By Hannah B.
If there is one thing that stuck with me after reading The Fall of Butterflies, it is the power of expectation, of being limited by it and breaking free from it. The blurb on the back of this brightly colored book closes with: “Andres Portes’s incandescent, heartfelt novel explores the meaning of friendship, new beginnings, and the precarious joy and devastating pain of finding home in a place—a person—with wings.” And right then I knew this wasn’t going to be the kind of Young Adult reading experience I expected it to be.
We start off with Willa, who doesn’t introduce herself until Chapter Five, but still talks to you like the oldest of friends—conversational, comfortable, maybe a little too comfortable. Right off the bat she says, “Trust me.” And you know that by then, only four sentences in, you do.
Willa is smart and sarcastic, the heroine of this story. Her narrative is filled with the downplayed enthusiasm of a teen who wants to be heard but is trying to be cool about it. This long conversation you have with her is a symphony of staccato sentences and run-ons that make sense, sprinkled with pop culture references like Game of Thrones and Justin Bieber. But Willa is also angry, exhausted; this heroine needs saving, even if she doesn’t admit it. Her sarcasm and ease lure you into her life, her thoughts, the narrative she so willingly shares; but what you don’t notice is that somewhere down the road, the qualities that lead you straight into her story are the very things that guard her heart. Like most of us, she’s just trying to protect herself, to get by with what she has.
What she has is a broken family: a mother who expects too much from her but doesn’t have enough love to stay, and a father who still pines for his wife but pours what little he has to his child. She also has a one-way ticket to the east coast, where her mother expects her to grow into a fine young lady fit for Princeton. She leaves her small home in What Cheer, Iowa, for the gray-stoned and gargoyled Pembroke School, where only the richest and the most influential have the chance to breathe the campus air. Willa has a mission in this fancy school, which doesn’t involve diplomas or Princeton—just a clock tower and an end to her burden.
But her mission is derailed thanks to one Remy Taft—yes, from the line of late US President William Howard Taft. Willa first sees Remy outside the admissions building, in rainbow-stripe legwarmers, with ribbons in her braids and a cigarette in her mouth. Of course, Remy is the coolest girl in school. Of course, Willa is a nobody. And of course, they end up being best friends.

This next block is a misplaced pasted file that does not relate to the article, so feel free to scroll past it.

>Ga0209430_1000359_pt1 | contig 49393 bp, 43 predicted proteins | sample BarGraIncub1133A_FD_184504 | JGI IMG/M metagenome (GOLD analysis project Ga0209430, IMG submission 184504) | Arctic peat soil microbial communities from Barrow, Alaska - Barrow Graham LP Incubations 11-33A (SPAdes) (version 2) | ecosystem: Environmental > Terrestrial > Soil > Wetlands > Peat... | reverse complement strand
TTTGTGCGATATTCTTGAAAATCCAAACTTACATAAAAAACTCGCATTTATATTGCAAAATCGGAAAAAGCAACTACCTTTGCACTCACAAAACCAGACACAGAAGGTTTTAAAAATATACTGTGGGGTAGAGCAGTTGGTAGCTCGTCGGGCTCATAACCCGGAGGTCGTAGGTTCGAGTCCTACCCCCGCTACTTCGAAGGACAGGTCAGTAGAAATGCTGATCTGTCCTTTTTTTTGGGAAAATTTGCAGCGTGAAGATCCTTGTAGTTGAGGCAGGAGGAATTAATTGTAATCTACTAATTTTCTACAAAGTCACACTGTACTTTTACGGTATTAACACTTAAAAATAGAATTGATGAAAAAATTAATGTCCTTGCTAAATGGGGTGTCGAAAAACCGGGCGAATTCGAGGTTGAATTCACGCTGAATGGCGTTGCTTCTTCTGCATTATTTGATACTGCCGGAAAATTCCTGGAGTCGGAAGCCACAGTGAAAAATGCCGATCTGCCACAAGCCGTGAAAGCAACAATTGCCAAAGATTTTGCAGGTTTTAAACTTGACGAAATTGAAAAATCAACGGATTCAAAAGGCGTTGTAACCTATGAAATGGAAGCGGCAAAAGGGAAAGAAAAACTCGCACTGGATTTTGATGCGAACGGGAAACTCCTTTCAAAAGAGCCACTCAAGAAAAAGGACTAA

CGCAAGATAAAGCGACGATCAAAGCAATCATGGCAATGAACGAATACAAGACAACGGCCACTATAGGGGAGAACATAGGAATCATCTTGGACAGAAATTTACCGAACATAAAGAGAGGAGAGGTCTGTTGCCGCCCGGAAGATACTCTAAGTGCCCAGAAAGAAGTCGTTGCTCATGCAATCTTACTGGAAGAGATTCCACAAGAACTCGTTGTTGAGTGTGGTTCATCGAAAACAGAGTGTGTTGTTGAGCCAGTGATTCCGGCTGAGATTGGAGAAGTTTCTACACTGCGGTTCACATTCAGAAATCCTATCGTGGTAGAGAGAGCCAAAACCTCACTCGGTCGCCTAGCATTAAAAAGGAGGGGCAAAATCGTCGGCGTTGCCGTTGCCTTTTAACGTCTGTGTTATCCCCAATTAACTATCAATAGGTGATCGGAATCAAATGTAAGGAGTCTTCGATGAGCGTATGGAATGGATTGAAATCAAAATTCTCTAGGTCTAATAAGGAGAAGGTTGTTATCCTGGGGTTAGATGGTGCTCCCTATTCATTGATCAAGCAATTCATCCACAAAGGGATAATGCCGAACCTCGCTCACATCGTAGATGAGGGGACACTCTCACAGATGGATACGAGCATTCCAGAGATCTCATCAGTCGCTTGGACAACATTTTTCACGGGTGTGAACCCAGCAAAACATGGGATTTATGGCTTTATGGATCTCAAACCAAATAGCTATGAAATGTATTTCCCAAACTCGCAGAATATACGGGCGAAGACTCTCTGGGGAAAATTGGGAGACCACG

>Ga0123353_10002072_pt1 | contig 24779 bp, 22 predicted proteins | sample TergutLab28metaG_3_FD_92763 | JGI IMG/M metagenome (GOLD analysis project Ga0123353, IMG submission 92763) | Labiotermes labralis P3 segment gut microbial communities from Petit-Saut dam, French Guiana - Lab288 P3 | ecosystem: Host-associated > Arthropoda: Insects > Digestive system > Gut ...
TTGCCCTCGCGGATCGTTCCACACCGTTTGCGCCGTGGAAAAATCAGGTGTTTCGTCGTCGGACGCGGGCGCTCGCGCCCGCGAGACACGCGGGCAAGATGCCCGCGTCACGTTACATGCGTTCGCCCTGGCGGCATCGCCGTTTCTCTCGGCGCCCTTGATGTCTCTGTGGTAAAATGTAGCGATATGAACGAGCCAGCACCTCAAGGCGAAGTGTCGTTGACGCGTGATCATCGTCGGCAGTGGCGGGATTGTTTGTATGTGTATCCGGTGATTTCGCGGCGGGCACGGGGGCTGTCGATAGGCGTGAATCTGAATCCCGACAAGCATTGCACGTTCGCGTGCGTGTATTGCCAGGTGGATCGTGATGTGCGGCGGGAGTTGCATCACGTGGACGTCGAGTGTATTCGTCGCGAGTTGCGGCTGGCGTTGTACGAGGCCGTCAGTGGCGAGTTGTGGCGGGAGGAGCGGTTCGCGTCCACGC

Being friends with Remy—without even trying—is like a magnet for the eyes of those in Pembroke and beyond. Suddenly, everyone knows who Willa is. Suddenly, they all want to be her friend, too. Willa is flashed into existence, as her mission fades into the background. Bright and shining Remy, who has everything and gets away with everything, pulls Willa into the spotlight, where she wears Valentino dresses and meets boys who bring her to a private island on their first date. With Remy, the wall of expectation that surrounds Willa is slowly broken down. She doesn’t have to be Little Miss Princeton or the Nobody from Iowa; she doesn’t have to be her mother’s daughter. Being Willa, just Willa, is enough. And even though Remy has a habit of disappearing for days with no warning, she always comes back, straight to Willa.
Yet as the story progresses, Remy starts shedding the perfect layers that first drew Willa in, and we see the darkness hiding underneath. She becomes less of a manic pixie dream girl and more manic pixie with a capital E, as in the little heart-stamped pills that bring you to a state of chemically induced “love.” Willa is thrown into this blinding Gossip Girl-esque world; but, not wanting to let go of Remy—or rather, not wanting to be left behind—Willa lets herself be engulfed.
There are two sides to their friendship: the saving and the needing to be saved. Willa finds an open door; Remy finds an anchor. They both find something to live for. But there is a kind of darkness that even the brightest of friendships can’t break through, and this mutual need for saving can be both their redemption and their downfall.
Andrea Portes writes an unadulterated account of a young girl’s journey outside the only world she has ever known. It is a story of breaking walls and expectations, of diving into a world of possibility—and the consequences that come with it. Willa leaves her broken home and finds a new one, one she never expected to be a part of. And that’s okay. Sometimes we have to leave the familiar, the comfortable, to make way for the unknown, perhaps something better. And if along the way, we find home in the unexpected, or in what we left behind, or just in ourselves, that’s okay too.
The Fall of Butterflies is available at Fully Booked Online.
Hannah writes stuff and goes places.
[Thoughts and views expressed in this article are those of the author and do not necessarily reflect the views of Fully Booked. Then again, we love our authors anyway.]